Andrew Jarnagin believes that coming to grips with the complicated issues involving Middle East refugees is in the long-term best interests of the United States due to the role refugees have played in policy considerations in Israel and Jordan.
With those issues in mind, Andrew plans to forge a career not with the idea that he can resolve all the dilemmas facing Middle East refugees, but that he can play a key part in the efforts to act as agents of peace for the region.
A UGA Honors student majoring in history and Arabic who in May received a Boren Scholarship, Andrew will spend seven months in Amman, Jordan, striving to become fluent in Modern Standard Arabic and acquiring a working knowledge of the Jordanian dialect.
“These skills will allow me to access the media of the Arab world: news sources, music, and literature,” the Atlanta native, who will study at the Qasid Institute through AMIDEAST’s language and area studies program, says. “Additionally, communication with native speakers will become less of an obstacle to overcome and more of an instrument to develop relationships and exchange ideas.”
Andrew, who will also take classes in Islamic thought, environmental politics, and international relations in the Middle East, will spend a portion of his time in Jordan living with a host family and “experiencing life in a Levantine household.”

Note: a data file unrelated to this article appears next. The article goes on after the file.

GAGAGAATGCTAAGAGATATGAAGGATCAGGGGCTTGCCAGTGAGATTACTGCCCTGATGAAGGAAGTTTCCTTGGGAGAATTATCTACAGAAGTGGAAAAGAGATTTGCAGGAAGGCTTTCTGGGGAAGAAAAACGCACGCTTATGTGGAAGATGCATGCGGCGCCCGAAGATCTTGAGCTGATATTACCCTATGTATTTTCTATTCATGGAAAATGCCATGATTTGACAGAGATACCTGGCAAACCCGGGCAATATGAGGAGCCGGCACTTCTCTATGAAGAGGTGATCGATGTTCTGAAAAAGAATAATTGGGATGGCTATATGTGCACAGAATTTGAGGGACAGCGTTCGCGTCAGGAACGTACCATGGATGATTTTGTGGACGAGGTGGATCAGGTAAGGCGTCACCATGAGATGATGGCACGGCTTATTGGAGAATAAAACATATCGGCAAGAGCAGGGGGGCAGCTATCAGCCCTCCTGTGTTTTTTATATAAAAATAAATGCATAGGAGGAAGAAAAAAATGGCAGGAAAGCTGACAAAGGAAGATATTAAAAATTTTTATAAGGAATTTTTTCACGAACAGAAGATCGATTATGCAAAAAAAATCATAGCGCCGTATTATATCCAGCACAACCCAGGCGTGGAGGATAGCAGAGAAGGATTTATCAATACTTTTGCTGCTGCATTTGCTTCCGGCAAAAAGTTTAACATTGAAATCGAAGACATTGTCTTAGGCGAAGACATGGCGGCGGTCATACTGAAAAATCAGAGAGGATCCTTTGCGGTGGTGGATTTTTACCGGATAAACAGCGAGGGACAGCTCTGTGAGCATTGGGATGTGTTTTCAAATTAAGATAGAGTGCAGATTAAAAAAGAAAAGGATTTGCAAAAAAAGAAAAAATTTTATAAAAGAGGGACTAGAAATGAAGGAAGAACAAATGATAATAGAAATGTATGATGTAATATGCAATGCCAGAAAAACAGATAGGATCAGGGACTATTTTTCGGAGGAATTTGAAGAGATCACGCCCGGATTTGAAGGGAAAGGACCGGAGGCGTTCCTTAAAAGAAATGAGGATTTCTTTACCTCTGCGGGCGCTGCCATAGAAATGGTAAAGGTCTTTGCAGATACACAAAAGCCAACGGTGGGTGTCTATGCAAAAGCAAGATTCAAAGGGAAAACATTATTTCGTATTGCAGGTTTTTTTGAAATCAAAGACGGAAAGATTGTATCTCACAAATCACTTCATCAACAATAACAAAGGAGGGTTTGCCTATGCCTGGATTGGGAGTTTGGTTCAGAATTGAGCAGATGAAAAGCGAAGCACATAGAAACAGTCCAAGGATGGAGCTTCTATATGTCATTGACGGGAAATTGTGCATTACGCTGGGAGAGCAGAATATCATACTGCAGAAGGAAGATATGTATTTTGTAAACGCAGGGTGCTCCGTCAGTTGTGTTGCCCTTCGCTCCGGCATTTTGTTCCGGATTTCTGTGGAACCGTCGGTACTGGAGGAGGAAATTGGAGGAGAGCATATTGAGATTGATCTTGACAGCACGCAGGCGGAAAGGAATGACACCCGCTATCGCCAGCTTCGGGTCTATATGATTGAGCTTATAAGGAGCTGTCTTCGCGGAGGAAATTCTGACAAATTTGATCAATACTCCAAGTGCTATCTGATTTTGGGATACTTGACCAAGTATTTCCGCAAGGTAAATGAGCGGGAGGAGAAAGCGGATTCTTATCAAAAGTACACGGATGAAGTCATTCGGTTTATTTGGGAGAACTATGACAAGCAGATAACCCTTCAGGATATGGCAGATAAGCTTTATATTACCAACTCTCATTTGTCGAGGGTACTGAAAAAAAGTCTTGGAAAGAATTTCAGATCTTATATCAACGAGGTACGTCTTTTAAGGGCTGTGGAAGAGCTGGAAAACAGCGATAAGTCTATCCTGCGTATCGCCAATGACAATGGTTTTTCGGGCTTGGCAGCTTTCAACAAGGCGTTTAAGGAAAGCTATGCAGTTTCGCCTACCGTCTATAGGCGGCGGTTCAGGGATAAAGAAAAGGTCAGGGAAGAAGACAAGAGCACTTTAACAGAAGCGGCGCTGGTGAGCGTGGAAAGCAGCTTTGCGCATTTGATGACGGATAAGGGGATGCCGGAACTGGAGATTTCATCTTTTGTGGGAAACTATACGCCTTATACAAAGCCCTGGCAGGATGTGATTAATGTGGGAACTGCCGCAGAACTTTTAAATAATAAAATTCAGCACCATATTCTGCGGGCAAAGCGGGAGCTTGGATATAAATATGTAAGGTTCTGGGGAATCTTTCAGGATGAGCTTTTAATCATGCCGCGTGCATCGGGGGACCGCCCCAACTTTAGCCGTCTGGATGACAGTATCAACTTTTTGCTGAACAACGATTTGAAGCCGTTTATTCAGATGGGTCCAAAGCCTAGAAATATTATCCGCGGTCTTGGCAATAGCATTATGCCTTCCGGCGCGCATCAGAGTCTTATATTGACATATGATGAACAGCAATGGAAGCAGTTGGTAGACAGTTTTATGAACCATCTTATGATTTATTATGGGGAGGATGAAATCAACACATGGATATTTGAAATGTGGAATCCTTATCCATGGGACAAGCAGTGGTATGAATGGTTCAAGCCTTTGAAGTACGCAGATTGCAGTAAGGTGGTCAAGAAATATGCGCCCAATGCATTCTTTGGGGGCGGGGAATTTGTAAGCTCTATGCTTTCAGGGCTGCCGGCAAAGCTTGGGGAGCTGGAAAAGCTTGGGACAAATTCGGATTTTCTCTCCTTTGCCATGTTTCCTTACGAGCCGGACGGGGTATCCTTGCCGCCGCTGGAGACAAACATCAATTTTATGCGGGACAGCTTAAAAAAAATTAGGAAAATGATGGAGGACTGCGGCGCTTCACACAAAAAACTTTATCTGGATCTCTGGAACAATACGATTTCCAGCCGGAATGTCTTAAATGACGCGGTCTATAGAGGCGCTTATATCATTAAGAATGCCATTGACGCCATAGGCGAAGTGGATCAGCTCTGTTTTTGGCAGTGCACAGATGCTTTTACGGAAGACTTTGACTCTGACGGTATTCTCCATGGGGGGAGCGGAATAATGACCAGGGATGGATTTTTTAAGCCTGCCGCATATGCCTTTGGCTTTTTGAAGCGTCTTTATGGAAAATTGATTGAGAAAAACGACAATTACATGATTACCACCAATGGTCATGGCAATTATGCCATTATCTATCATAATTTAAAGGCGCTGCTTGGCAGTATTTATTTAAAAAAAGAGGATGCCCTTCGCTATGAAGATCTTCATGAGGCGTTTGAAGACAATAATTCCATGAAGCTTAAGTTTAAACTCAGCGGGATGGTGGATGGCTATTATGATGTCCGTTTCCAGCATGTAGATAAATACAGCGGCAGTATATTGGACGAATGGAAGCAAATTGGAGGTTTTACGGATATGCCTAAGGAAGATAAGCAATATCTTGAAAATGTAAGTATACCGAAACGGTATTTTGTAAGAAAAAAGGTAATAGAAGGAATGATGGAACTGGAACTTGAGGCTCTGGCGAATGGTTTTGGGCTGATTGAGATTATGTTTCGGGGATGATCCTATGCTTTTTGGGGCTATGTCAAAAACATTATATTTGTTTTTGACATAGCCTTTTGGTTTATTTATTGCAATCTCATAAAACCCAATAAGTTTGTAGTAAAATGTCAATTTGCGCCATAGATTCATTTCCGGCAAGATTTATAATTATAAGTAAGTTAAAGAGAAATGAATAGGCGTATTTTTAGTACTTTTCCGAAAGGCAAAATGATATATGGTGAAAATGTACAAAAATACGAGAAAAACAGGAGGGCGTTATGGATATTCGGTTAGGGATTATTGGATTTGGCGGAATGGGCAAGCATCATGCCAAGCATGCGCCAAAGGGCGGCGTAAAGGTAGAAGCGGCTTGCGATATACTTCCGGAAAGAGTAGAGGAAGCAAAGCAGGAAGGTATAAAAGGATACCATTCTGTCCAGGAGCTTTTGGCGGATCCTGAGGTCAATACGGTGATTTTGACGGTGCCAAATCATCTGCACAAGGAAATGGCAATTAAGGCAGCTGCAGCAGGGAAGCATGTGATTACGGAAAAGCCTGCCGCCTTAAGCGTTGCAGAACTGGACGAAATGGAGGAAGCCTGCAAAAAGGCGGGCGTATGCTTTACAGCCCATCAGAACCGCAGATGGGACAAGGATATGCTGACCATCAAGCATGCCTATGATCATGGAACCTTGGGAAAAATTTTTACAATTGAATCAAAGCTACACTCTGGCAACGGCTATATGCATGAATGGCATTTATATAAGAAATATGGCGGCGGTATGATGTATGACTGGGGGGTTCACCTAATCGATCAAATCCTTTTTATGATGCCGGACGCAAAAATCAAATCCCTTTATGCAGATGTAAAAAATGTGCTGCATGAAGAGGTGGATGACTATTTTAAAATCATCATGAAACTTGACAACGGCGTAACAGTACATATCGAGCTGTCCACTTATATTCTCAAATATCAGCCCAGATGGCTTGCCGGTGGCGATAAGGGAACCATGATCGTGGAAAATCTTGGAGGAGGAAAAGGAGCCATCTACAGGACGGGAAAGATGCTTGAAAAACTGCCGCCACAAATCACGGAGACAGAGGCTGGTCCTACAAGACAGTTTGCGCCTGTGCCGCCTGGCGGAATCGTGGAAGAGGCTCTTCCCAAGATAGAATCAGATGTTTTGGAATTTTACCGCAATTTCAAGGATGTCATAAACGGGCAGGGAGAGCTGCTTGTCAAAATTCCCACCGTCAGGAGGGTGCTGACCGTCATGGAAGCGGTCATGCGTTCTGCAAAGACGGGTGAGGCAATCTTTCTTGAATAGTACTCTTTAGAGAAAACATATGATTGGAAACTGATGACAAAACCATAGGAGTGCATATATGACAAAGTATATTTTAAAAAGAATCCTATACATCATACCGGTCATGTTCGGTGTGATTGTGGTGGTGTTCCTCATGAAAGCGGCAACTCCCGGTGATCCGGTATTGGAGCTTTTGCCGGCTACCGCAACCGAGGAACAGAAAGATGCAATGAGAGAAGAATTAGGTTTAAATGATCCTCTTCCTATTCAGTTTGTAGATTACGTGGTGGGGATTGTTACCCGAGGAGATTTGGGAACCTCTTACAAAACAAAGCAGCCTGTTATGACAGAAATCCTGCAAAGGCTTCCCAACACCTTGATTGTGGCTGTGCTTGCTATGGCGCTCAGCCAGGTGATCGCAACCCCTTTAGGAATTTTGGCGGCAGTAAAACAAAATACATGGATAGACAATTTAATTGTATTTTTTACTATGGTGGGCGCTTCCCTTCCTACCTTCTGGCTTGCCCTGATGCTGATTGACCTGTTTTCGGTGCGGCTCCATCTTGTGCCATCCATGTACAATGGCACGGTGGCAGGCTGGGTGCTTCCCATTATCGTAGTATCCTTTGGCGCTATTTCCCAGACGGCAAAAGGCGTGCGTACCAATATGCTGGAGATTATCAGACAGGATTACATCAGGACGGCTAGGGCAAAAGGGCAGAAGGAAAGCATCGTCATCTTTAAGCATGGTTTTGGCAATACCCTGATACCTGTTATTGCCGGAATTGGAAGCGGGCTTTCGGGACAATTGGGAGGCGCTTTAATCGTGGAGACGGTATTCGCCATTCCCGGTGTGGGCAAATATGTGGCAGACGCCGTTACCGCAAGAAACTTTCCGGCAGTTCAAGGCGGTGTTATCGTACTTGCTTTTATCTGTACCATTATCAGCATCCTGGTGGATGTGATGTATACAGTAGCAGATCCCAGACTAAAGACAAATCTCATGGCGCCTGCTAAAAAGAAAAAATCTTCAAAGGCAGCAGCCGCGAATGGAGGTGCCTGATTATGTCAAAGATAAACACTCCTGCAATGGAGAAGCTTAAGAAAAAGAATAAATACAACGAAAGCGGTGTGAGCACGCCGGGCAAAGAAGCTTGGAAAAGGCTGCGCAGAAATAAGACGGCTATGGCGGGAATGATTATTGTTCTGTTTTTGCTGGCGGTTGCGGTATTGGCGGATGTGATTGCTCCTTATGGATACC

A National Merit Scholar, Eagle Scout, and Presidential Scholar, Andrew had a previous study abroad experience living with a family in Morocco, which was critical to his understanding of the culture and concerns of average citizens. While in Jordan, he also hopes to host weekly language exchanges with a Jordanian student learning English and work in a Syrian refugee camp.
“I am most looking forward to getting to know the Jordanians I come into contact with in everyday life,” Andrew, who while at UGA has written for the Georgia Political Review and volunteered as Casa de Amistad, says. “I spent the summer of 2013 in Morocco, and I found that I had some of my most meaningful interactions with the taxi drivers, vegetable sellers, and cafe owners I met. It's a great way to break the bubble of the study abroad program and gain some real cultural knowledge.”
At the conclusion of his Jordan residency, Andrew will return to the U.S. to write his senior thesis on Middle Eastern history, which is where his knowledge of Arabic will be pivotal.
Upon graduation, Andrew’s professional plans are centered on returning to the Middle East to fulfill the service requirements of his Boren scholarship (either with the State Department Bureau of Intelligence and Research or the Bureau for Population, Refugees, and Migration) and then working toward a career in the Foreign Service.
And all along the way, he’ll be happily polishing his Arabic-speaking abilities.
“My interest in Arabic is not solely a function of its utility on a resume,” Andrew, who is also fluent in Spanish, says. “A day that I don’t interact with the language in some way – a conversation, a few pages from a book – feels incomplete…Nothing would make me happier than to return to the Arab world to devote the entirety of my focus to the language I love.”
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